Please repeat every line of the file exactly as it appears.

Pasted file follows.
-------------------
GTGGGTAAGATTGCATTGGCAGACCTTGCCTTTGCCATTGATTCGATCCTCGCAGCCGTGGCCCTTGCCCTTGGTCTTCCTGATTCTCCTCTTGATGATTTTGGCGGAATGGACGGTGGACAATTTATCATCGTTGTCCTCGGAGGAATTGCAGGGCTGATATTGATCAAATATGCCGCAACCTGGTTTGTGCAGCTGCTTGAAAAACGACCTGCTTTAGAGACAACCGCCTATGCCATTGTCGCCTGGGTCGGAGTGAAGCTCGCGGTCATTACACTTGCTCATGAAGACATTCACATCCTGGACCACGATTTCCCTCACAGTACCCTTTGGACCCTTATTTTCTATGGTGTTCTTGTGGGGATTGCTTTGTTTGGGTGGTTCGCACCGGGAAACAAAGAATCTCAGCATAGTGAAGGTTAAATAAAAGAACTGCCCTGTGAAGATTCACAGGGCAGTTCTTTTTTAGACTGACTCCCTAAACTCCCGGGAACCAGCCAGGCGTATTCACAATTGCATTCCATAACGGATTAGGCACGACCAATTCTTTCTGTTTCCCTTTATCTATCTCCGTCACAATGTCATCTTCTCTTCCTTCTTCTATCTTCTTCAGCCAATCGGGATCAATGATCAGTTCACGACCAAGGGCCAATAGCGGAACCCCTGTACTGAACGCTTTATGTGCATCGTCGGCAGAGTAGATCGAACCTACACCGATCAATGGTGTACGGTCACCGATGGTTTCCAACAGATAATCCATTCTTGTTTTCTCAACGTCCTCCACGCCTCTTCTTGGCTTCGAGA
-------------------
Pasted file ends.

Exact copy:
GTGGGTAAGATTGCATTGGCAGACCTTGCCTTTGCCATTGATTCGATCCTCGCAGCCGTGGCCCTTGCCCTTGGTCTTCCTGATTCTCCTCTTGATGATTTTGGCGGAATGGACGGTGGACAATTTATCATCGTTGTCCTCGGAGGAATTGCAGGGCTGATATTGATCAAATATGCCGCAACCTGGTTTGTGCAGCTGCTTGAAAAACGACCTGCTTTAGAGACAACCGCCTATGCCATTGTCGCCTGGGTCGGAGTGAAGCTCGCGGTCATTACACTTGCTCATGAAGACATTCACATCCTGGACCACGATTTCCCTCACAGTACCCTTTGGACCCTTATTTTCTATGGTGTTCTTGTGGGGATTGCTTTGTTTGGGTGGTTCGCACCGGGAAACAAAGAATCTCAGCATAGTGAAGGTTAAATAAAAGAACTGCCCTGTGAAGATTCACAGGGCAGTTCTTTTTTAGACTGACTCCCTAAACTCCCGGGAACCAGCCAGGCGTATTCACAATTGCATTCCATAACGGATTAGGCACGACCAATTCTTTCTGTTTCCCTTTATCTATCTCCGTCACAATGTCATCTTCTCTTCCTTCTTCTATCTTCTTCAGCCAATCGGGATCAATGATCAGTTCACGACCAAGGGCCAATAGCGGAACCCCTGTACTGAACGCTTTATGTGCATCGTCGGCAGAGTAGATCGAACCTACACCGATCAATGGTGTACGGTCACCGATGGTTTCCAACAGATAATCCATTCTTGTTTTCTCAACGTCCTCCACGCCTCTTCTTGGCTTCGAGA